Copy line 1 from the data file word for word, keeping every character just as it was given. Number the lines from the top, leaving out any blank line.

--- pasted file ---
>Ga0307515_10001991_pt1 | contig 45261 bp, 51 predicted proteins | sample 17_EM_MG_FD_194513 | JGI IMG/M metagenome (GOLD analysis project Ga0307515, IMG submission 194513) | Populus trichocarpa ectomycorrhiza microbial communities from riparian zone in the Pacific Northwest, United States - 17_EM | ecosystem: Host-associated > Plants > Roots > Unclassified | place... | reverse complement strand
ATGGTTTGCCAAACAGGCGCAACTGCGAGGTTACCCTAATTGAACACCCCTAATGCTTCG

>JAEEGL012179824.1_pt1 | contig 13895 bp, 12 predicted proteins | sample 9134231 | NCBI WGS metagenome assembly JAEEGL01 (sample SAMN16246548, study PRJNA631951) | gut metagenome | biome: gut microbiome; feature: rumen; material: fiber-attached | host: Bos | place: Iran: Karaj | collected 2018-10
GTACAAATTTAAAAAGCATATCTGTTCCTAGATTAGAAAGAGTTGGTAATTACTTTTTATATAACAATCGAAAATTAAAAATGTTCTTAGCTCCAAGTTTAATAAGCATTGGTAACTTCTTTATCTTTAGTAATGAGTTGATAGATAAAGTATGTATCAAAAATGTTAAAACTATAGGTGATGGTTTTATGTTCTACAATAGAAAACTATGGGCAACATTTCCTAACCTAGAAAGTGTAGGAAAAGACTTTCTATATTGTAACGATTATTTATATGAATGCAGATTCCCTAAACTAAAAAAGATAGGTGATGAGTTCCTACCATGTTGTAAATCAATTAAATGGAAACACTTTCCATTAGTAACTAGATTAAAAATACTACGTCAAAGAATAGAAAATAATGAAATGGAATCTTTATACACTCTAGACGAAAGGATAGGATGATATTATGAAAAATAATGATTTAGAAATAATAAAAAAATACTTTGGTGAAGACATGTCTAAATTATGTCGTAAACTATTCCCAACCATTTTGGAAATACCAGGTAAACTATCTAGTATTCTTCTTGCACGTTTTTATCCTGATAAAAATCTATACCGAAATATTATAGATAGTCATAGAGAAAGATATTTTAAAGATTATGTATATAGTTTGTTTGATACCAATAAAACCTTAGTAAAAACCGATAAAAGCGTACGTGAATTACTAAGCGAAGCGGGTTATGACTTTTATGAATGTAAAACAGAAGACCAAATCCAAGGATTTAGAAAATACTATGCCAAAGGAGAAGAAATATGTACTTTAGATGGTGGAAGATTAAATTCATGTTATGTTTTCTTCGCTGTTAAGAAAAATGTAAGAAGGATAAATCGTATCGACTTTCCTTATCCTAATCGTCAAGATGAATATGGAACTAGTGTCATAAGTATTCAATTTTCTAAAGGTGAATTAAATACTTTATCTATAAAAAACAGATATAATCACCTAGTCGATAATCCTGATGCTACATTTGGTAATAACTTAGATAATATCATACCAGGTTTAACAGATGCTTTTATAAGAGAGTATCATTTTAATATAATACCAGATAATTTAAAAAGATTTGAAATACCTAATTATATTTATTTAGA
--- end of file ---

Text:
>Ga0307515_10001991_pt1 | contig 45261 bp, 51 predicted proteins | sample 17_EM_MG_FD_194513 | JGI IMG/M metagenome (GOLD analysis project Ga0307515, IMG submission 194513) | Populus trichocarpa ectomycorrhiza microbial communities from riparian zone in the Pacific Northwest, United States - 17_EM | ecosystem: Host-associated > Plants > Roots > Unclassified | place... | reverse complement strand